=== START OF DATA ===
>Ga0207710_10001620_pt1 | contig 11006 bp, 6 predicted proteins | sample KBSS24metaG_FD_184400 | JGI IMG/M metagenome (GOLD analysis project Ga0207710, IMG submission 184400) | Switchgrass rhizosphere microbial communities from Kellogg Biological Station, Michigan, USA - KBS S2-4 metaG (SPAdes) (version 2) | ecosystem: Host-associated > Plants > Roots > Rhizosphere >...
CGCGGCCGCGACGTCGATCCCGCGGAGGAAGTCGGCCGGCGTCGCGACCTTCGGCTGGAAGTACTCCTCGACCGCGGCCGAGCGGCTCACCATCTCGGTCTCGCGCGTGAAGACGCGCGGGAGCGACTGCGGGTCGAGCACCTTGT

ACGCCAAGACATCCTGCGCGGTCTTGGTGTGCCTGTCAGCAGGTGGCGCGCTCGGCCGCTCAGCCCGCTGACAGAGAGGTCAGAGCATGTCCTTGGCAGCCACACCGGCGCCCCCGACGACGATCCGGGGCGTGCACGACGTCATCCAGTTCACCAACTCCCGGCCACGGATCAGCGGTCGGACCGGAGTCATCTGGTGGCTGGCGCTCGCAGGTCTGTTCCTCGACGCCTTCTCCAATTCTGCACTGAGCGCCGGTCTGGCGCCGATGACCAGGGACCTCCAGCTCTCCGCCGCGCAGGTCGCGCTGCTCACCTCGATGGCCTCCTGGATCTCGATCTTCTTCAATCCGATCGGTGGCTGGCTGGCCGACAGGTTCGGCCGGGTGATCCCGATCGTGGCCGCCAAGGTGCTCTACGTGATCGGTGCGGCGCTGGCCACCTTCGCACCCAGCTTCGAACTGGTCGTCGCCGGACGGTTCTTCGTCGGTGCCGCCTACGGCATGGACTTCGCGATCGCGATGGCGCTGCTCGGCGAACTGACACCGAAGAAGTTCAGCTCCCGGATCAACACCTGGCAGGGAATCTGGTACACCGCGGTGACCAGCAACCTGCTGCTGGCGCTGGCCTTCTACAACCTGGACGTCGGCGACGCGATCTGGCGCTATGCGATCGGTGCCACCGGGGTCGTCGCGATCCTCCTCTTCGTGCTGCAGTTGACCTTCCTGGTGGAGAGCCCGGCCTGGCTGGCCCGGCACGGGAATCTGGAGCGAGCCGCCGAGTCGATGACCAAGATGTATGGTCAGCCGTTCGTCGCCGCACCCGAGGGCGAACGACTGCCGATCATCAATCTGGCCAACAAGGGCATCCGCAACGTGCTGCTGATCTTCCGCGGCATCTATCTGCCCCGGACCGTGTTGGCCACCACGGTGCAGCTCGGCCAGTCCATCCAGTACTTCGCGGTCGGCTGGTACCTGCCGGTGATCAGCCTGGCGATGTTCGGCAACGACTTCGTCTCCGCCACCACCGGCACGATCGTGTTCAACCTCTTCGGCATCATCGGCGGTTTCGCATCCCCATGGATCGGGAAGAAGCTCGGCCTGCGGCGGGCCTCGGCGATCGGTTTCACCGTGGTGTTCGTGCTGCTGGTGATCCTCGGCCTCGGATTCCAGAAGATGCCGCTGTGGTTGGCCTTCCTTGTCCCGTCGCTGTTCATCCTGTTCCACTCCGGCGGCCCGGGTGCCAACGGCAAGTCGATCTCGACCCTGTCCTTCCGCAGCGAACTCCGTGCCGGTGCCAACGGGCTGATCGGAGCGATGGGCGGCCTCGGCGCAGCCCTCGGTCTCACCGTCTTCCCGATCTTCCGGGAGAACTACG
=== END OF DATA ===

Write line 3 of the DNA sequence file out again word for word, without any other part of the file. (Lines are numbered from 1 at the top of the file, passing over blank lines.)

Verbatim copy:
ACGCCAAGACATCCTGCGCGGTCTTGGTGTGCCTGTCAGCAGGTGGCGCGCTCGGCCGCTCAGCCCGCTGACAGAGAGGTCAGAGCATGTCCTTGGCAGCCACACCGGCGCCCCCGACGACGATCCGGGGCGTGCACGACGTCATCCAGTTCACCAACTCCCGGCCACGGATCAGCGGTCGGACCGGAGTCATCTGGTGGCTGGCGCTCGCAGGTCTGTTCCTCGACGCCTTCTCCAATTCTGCACTGAGCGCCGGTCTGGCGCCGATGACCAGGGACCTCCAGCTCTCCGCCGCGCAGGTCGCGCTGCTCACCTCGATGGCCTCCTGGATCTCGATCTTCTTCAATCCGATCGGTGGCTGGCTGGCCGACAGGTTCGGCCGGGTGATCCCGATCGTGGCCGCCAAGGTGCTCTACGTGATCGGTGCGGCGCTGGCCACCTTCGCACCCAGCTTCGAACTGGTCGTCGCCGGACGGTTCTTCGTCGGTGCCGCCTACGGCATGGACTTCGCGATCGCGATGGCGCTGCTCGGCGAACTGACACCGAAGAAGTTCAGCTCCCGGATCAACACCTGGCAGGGAATCTGGTACACCGCGGTGACCAGCAACCTGCTGCTGGCGCTGGCCTTCTACAACCTGGACGTCGGCGACGCGATCTGGCGCTATGCGATCGGTGCCACCGGGGTCGTCGCGATCCTCCTCTTCGTGCTGCAGTTGACCTTCCTGGTGGAGAGCCCGGCCTGGCTGGCCCGGCACGGGAATCTGGAGCGAGCCGCCGAGTCGATGACCAAGATGTATGGTCAGCCGTTCGTCGCCGCACCCGAGGGCGAACGACTGCCGATCATCAATCTGGCCAACAAGGGCATCCGCAACGTGCTGCTGATCTTCCGCGGCATCTATCTGCCCCGGACCGTGTTGGCCACCACGGTGCAGCTCGGCCAGTCCATCCAGTACTTCGCGGTCGGCTGGTACCTGCCGGTGATCAGCCTGGCGATGTTCGGCAACGACTTCGTCTCCGCCACCACCGGCACGATCGTGTTCAACCTCTTCGGCATCATCGGCGGTTTCGCATCCCCATGGATCGGGAAGAAGCTCGGCCTGCGGCGGGCCTCGGCGATCGGTTTCACCGTGGTGTTCGTGCTGCTGGTGATCCTCGGCCTCGGATTCCAGAAGATGCCGCTGTGGTTGGCCTTCCTTGTCCCGTCGCTGTTCATCCTGTTCCACTCCGGCGGCCCGGGTGCCAACGGCAAGTCGATCTCGACCCTGTCCTTCCGCAGCGAACTCCGTGCCGGTGCCAACGGGCTGATCGGAGCGATGGGCGGCCTCGGCGCAGCCCTCGGTCTCACCGTCTTCCCGATCTTCCGGGAGAACTACG